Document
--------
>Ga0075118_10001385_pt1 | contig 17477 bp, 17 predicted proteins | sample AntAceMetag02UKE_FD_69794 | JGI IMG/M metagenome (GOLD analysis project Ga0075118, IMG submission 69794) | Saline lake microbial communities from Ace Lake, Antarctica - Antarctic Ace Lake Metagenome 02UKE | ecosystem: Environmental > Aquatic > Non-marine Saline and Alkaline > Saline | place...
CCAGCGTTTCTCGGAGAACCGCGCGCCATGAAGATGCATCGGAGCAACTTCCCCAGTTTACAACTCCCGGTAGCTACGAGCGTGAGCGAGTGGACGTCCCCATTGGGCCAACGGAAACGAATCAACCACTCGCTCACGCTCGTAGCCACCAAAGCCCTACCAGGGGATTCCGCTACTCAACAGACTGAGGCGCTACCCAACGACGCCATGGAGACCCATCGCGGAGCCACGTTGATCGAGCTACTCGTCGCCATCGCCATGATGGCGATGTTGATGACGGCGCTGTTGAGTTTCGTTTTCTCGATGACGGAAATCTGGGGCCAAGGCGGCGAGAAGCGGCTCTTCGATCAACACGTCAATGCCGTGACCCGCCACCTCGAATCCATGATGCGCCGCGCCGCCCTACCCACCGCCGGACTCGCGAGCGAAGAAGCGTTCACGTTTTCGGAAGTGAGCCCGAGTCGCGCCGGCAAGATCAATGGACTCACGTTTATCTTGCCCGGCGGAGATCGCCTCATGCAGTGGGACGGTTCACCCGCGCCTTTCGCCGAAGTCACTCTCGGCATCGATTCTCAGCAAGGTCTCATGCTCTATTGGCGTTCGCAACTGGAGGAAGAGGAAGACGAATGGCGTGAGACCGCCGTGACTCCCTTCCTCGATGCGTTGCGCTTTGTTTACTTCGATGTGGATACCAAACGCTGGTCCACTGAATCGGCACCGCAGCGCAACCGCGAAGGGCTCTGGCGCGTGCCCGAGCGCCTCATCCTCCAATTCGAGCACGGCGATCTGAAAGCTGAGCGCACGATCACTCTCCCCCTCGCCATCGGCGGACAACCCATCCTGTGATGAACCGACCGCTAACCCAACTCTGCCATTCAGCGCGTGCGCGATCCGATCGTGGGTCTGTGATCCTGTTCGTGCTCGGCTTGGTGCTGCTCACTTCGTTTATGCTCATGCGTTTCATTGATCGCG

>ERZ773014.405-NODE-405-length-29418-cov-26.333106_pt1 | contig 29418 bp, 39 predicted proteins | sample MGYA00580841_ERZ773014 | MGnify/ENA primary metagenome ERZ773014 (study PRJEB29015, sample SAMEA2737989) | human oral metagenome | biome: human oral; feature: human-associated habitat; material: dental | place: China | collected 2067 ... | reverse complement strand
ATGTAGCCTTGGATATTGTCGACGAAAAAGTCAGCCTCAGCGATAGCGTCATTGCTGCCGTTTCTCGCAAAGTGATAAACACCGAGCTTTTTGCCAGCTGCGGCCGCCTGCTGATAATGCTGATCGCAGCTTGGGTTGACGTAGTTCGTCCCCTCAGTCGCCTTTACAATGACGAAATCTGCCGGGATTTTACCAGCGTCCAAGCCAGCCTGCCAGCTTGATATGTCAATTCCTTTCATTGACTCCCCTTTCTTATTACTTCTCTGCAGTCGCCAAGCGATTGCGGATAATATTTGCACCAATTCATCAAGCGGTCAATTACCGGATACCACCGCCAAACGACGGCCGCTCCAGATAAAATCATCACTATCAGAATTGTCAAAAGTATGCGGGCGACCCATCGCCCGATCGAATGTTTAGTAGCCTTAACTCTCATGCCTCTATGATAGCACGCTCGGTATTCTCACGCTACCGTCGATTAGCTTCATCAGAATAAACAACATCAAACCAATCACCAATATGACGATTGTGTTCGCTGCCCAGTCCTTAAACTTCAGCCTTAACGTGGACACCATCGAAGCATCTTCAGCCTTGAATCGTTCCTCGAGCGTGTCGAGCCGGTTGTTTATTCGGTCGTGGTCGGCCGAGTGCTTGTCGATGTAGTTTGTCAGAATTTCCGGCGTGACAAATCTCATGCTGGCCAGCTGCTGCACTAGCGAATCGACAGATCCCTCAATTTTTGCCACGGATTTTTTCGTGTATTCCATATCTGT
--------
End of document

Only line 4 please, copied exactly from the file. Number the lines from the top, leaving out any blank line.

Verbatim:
ATGTAGCCTTGGATATTGTCGACGAAAAAGTCAGCCTCAGCGATAGCGTCATTGCTGCCGTTTCTCGCAAAGTGATAAACACCGAGCTTTTTGCCAGCTGCGGCCGCCTGCTGATAATGCTGATCGCAGCTTGGGTTGACGTAGTTCGTCCCCTCAGTCGCCTTTACAATGACGAAATCTGCCGGGATTTTACCAGCGTCCAAGCCAGCCTGCCAGCTTGATATGTCAATTCCTTTCATTGACTCCCCTTTCTTATTACTTCTCTGCAGTCGCCAAGCGATTGCGGATAATATTTGCACCAATTCATCAAGCGGTCAATTACCGGATACCACCGCCAAACGACGGCCGCTCCAGATAAAATCATCACTATCAGAATTGTCAAAAGTATGCGGGCGACCCATCGCCCGATCGAATGTTTAGTAGCCTTAACTCTCATGCCTCTATGATAGCACGCTCGGTATTCTCACGCTACCGTCGATTAGCTTCATCAGAATAAACAACATCAAACCAATCACCAATATGACGATTGTGTTCGCTGCCCAGTCCTTAAACTTCAGCCTTAACGTGGACACCATCGAAGCATCTTCAGCCTTGAATCGTTCCTCGAGCGTGTCGAGCCGGTTGTTTATTCGGTCGTGGTCGGCCGAGTGCTTGTCGATGTAGTTTGTCAGAATTTCCGGCGTGACAAATCTCATGCTGGCCAGCTGCTGCACTAGCGAATCGACAGATCCCTCAATTTTTGCCACGGATTTTTTCGTGTATTCCATATCTGT